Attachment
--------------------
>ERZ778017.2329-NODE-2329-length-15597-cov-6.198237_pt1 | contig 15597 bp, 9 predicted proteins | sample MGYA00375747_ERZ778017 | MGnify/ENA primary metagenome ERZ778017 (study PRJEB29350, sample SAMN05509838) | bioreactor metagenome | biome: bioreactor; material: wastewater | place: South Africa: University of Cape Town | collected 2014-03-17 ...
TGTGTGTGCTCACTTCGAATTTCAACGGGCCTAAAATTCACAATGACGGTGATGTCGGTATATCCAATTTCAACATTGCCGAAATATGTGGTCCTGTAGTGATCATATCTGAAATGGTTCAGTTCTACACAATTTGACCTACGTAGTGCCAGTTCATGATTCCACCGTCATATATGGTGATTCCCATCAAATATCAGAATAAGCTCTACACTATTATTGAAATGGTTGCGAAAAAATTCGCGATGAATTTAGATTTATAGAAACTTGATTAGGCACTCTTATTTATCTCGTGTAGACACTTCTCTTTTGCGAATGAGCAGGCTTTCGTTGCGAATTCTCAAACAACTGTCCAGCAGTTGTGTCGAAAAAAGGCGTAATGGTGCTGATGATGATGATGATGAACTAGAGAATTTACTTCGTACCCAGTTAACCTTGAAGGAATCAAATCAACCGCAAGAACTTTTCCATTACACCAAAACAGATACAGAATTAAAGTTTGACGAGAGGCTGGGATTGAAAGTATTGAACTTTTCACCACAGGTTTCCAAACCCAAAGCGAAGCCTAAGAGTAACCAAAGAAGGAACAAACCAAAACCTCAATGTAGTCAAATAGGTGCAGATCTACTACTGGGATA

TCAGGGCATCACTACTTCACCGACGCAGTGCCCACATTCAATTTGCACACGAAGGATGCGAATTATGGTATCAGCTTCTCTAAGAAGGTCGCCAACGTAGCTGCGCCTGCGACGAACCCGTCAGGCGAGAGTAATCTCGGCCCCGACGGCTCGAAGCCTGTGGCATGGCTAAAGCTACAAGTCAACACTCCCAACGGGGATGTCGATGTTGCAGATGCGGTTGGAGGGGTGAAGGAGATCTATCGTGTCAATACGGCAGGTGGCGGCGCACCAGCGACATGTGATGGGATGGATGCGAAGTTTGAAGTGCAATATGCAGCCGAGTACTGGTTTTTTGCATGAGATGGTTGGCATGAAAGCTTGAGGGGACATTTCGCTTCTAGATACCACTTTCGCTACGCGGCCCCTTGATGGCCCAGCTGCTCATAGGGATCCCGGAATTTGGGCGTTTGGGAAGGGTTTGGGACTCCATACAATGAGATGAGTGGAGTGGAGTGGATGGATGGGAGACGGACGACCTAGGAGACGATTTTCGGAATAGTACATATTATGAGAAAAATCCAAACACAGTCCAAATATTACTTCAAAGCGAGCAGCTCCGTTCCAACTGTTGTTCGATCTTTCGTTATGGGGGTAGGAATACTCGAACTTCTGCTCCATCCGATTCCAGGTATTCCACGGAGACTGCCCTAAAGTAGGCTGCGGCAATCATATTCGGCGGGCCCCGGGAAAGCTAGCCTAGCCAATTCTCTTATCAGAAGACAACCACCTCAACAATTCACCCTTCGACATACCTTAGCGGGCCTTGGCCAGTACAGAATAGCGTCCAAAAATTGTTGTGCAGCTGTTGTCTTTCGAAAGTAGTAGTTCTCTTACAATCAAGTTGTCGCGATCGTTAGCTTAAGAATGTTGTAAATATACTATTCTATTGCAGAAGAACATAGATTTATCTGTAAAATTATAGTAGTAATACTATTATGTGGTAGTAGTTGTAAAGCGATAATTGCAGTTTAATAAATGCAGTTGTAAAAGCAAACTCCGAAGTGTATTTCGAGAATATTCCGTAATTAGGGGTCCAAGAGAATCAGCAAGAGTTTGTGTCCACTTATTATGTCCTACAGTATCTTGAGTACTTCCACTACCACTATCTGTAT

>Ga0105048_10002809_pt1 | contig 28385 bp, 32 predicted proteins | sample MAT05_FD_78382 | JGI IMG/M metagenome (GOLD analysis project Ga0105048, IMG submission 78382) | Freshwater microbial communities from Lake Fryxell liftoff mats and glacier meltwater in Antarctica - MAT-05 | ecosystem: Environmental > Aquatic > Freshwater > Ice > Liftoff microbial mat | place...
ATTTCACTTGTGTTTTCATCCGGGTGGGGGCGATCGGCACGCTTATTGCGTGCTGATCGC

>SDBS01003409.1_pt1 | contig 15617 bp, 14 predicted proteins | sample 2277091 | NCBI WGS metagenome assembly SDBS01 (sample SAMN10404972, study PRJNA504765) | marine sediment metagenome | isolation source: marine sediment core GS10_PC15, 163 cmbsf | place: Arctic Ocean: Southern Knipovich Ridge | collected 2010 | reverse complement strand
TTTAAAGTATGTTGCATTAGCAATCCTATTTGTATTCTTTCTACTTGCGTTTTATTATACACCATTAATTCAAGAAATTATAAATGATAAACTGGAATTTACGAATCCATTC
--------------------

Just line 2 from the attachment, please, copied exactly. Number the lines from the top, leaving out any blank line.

TGTGTGTGCTCACTTCGAATTTCAACGGGCCTAAAATTCACAATGACGGTGATGTCGGTATATCCAATTTCAACATTGCCGAAATATGTGGTCCTGTAGTGATCATATCTGAAATGGTTCAGTTCTACACAATTTGACCTACGTAGTGCCAGTTCATGATTCCACCGTCATATATGGTGATTCCCATCAAATATCAGAATAAGCTCTACACTATTATTGAAATGGTTGCGAAAAAATTCGCGATGAATTTAGATTTATAGAAACTTGATTAGGCACTCTTATTTATCTCGTGTAGACACTTCTCTTTTGCGAATGAGCAGGCTTTCGTTGCGAATTCTCAAACAACTGTCCAGCAGTTGTGTCGAAAAAAGGCGTAATGGTGCTGATGATGATGATGATGAACTAGAGAATTTACTTCGTACCCAGTTAACCTTGAAGGAATCAAATCAACCGCAAGAACTTTTCCATTACACCAAAACAGATACAGAATTAAAGTTTGACGAGAGGCTGGGATTGAAAGTATTGAACTTTTCACCACAGGTTTCCAAACCCAAAGCGAAGCCTAAGAGTAACCAAAGAAGGAACAAACCAAAACCTCAATGTAGTCAAATAGGTGCAGATCTACTACTGGGATA